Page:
Figure 5 details the differences between Twitter's Core Earnings and GAAP Earnings.

Figure 5: Twitter's GAAP Earnings to Core Earnings Reconciliation: TTM Through 1Q22

Twitter's GAAP Earnings to Core Earnings Reconciliation: TTM Through 1Q22

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More details:

Total Earnings Distortion of $0.23/share, which equals $182 million, is comprised of the following:

Hidden Unusual Gains, Net = $0.01/per share, which equals $7 million and is comprised of:

  • $7 million in sublease income in the TTM period based on $10 million in sublease income in the 2021 10-K

Reported Unusual Gains, Net = $0.37/per share, which equals $295 million and is comprised of:

  • $970 million gain on sale of asset group in 1Q22 stemming from Twitter's sale of its MoPub business to AppLovin Corporation
  • $91 million in other income in the TTM period based on
  • $766 million in litigation settlement expenses in the TTM period based on a $766 million settlement in 3Q21

Tax Distortion = -$0.15/per share, which equals -$121 million

The similarities between Street Earnings and GAAP Earnings for Twitter indicates that Street Earnings miss many of the unusual items in GAAP Earnings and that Core Earnings include a more comprehensive set of unusual items when calculating Twitter's true profitability.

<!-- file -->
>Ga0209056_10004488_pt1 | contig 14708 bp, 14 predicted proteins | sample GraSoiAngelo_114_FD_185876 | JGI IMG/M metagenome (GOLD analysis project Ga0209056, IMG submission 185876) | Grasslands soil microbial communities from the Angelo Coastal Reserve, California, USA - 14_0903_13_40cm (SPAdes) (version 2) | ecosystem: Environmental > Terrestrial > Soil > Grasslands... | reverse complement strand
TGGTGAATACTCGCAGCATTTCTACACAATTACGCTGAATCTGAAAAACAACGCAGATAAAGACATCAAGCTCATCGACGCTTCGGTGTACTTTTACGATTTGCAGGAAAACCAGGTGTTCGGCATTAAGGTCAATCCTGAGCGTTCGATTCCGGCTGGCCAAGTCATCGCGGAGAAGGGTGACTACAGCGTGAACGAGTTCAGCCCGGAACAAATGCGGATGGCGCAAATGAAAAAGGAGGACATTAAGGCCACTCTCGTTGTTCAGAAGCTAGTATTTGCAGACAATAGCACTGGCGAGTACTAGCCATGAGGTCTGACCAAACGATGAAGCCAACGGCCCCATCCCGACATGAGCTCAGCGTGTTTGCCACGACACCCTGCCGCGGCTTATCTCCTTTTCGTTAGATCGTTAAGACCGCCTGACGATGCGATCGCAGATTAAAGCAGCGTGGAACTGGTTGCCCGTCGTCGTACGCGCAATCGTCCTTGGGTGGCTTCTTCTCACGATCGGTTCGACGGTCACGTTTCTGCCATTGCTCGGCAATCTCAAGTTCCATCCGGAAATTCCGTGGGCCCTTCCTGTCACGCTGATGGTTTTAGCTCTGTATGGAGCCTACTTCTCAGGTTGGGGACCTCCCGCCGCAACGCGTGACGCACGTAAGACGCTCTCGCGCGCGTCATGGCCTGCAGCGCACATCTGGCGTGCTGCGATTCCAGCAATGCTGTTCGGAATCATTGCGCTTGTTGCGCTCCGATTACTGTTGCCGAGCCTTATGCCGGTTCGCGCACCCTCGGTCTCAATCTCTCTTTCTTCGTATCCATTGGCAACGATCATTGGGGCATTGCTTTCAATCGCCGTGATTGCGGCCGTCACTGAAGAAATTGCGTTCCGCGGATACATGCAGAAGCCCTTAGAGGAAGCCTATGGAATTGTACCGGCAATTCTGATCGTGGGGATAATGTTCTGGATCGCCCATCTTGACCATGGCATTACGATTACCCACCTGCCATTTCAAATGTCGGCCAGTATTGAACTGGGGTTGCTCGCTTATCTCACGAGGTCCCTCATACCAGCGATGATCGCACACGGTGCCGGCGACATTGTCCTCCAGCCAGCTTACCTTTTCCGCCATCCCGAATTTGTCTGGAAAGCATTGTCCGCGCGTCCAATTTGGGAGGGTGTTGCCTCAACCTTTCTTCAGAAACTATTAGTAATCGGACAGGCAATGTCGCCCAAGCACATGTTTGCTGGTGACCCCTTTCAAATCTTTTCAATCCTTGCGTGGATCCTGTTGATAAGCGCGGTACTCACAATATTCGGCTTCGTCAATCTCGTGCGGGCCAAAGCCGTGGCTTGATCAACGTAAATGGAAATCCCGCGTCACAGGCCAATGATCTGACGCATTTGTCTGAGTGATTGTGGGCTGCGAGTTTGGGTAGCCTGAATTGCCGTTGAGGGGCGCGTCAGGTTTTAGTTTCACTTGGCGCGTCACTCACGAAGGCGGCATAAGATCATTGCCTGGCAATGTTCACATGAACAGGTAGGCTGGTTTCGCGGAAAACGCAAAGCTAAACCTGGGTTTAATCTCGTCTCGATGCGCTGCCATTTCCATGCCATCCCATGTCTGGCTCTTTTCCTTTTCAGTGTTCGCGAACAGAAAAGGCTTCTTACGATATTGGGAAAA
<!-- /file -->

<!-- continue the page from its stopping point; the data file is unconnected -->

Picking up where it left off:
Tesla Inc.: The Street Overstates Earnings for 2Q22 by $0.54/share

The Street's 2Q22 EPS estimate of $2.07/share for Tesla is overstated by $0.54/share largely due to automotive regulatory credits included in historical Street EPS.

Based on how much the Street EPS estimate exceeds our Core EPS estimate of $1.53/share, we consider Tesla as one of the S&P 500 companies most likely to miss Wall Street analyst's expectations in its 2Q22 earnings report. Tesla's Earnings Distortion Score is Strong Miss.

Unusual gains, which we detail below, materially increased Tesla's TTM 1Q22 Street and GAAP earnings and make profits look better than Core EPS. When we adjust for all unusual items, we find that Tesla's TTM 1Q22 Core EPS are $5.46/share, which is worse than TTM 1Q22 Street EPS of $7.37/share and GAAP EPS of $7.40/share.